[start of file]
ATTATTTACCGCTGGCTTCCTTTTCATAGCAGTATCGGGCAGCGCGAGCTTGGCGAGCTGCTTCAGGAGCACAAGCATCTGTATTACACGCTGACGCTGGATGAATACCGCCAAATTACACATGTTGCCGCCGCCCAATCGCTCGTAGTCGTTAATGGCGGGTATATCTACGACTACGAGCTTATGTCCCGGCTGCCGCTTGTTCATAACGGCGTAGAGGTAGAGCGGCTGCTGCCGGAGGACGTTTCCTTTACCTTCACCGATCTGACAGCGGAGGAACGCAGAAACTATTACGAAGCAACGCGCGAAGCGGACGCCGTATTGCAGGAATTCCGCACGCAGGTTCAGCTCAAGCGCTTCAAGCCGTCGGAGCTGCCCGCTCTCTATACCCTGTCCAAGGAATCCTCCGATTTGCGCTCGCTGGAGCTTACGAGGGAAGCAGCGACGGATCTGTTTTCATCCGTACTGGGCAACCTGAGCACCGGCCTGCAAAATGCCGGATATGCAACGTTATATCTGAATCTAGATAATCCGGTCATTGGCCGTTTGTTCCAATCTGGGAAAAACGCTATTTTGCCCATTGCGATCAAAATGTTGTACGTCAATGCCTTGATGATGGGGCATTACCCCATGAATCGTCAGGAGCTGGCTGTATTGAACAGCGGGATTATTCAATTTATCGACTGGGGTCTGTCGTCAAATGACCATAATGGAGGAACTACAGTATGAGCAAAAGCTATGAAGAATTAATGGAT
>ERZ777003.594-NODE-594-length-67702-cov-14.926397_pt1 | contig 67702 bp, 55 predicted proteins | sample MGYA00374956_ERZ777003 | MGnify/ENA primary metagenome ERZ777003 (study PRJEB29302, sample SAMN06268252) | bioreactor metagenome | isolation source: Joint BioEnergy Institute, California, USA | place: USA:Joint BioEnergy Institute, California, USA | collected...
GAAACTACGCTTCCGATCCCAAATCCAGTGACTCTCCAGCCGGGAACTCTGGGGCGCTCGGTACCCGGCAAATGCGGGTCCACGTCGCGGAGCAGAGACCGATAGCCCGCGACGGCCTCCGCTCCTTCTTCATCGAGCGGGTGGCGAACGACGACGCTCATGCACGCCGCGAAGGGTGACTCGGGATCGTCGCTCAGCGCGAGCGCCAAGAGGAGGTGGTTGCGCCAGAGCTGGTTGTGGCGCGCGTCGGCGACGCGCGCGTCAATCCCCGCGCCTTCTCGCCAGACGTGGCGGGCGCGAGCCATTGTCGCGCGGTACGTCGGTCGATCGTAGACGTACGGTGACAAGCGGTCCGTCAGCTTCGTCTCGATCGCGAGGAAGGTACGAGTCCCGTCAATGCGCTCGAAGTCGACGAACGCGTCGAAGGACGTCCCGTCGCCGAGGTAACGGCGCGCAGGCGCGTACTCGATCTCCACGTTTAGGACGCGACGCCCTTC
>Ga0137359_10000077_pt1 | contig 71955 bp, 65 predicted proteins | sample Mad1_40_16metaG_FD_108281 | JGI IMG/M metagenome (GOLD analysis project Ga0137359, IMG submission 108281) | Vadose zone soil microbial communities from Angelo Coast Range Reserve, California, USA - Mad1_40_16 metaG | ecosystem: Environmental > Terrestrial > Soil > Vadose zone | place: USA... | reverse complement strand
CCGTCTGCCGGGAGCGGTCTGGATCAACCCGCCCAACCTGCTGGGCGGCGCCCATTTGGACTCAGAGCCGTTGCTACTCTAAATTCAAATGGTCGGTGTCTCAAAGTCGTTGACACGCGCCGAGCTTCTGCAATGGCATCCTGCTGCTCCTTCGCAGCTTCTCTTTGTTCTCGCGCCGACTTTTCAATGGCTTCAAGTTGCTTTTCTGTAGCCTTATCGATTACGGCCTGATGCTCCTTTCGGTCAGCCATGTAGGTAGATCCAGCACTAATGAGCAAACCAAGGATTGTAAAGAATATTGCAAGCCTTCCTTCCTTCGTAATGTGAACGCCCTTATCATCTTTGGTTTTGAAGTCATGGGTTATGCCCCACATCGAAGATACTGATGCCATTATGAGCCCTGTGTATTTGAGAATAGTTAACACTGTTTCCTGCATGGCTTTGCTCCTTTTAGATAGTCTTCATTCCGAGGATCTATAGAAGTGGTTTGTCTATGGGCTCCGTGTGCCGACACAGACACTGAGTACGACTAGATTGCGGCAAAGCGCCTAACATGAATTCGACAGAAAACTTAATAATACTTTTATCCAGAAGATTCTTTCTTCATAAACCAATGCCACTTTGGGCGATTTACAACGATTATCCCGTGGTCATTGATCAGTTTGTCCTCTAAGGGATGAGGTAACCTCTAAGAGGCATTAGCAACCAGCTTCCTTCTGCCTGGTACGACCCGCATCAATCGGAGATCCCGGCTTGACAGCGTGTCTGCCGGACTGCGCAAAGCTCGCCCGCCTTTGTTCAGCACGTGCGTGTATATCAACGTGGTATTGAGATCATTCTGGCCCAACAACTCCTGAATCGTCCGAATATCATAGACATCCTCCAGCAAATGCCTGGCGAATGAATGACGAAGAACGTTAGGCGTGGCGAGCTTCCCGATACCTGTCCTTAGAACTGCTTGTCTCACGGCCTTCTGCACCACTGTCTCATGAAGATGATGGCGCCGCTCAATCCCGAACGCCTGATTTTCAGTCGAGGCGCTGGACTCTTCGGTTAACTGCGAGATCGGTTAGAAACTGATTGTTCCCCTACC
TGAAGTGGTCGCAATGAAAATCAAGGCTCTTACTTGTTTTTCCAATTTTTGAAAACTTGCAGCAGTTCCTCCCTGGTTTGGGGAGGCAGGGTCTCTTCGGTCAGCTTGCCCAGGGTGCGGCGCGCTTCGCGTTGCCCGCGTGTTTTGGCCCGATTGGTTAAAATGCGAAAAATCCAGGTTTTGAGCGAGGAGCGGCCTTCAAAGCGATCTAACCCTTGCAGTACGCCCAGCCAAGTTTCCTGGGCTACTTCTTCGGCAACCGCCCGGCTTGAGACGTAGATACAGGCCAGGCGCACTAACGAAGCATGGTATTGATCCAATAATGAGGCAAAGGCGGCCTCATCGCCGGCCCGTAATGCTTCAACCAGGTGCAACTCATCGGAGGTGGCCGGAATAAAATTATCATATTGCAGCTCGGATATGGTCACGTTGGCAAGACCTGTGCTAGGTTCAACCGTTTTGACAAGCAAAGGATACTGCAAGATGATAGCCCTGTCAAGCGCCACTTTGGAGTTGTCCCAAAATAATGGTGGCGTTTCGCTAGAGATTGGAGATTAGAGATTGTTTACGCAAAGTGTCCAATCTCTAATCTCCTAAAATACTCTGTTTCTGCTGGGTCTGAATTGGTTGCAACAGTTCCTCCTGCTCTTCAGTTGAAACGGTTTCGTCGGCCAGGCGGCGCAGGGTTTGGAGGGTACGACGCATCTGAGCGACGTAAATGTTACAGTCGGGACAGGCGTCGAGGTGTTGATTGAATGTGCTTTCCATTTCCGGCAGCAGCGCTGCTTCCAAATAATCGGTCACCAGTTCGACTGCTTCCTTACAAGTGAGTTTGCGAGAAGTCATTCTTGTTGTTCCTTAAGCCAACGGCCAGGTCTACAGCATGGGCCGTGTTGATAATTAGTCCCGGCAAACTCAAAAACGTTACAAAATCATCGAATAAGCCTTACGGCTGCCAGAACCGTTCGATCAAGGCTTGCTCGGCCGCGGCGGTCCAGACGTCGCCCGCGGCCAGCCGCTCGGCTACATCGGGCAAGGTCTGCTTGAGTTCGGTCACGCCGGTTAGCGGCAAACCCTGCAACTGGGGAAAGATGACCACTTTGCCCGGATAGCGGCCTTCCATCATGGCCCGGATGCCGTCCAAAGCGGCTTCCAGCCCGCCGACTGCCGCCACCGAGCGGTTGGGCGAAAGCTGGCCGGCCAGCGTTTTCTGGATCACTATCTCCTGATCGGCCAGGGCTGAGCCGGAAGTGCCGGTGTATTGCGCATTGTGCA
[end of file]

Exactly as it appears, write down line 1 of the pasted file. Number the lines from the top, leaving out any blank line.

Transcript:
ATTATTTACCGCTGGCTTCCTTTTCATAGCAGTATCGGGCAGCGCGAGCTTGGCGAGCTGCTTCAGGAGCACAAGCATCTGTATTACACGCTGACGCTGGATGAATACCGCCAAATTACACATGTTGCCGCCGCCCAATCGCTCGTAGTCGTTAATGGCGGGTATATCTACGACTACGAGCTTATGTCCCGGCTGCCGCTTGTTCATAACGGCGTAGAGGTAGAGCGGCTGCTGCCGGAGGACGTTTCCTTTACCTTCACCGATCTGACAGCGGAGGAACGCAGAAACTATTACGAAGCAACGCGCGAAGCGGACGCCGTATTGCAGGAATTCCGCACGCAGGTTCAGCTCAAGCGCTTCAAGCCGTCGGAGCTGCCCGCTCTCTATACCCTGTCCAAGGAATCCTCCGATTTGCGCTCGCTGGAGCTTACGAGGGAAGCAGCGACGGATCTGTTTTCATCCGTACTGGGCAACCTGAGCACCGGCCTGCAAAATGCCGGATATGCAACGTTATATCTGAATCTAGATAATCCGGTCATTGGCCGTTTGTTCCAATCTGGGAAAAACGCTATTTTGCCCATTGCGATCAAAATGTTGTACGTCAATGCCTTGATGATGGGGCATTACCCCATGAATCGTCAGGAGCTGGCTGTATTGAACAGCGGGATTATTCAATTTATCGACTGGGGTCTGTCGTCAAATGACCATAATGGAGGAACTACAGTATGAGCAAAAGCTATGAAGAATTAATGGAT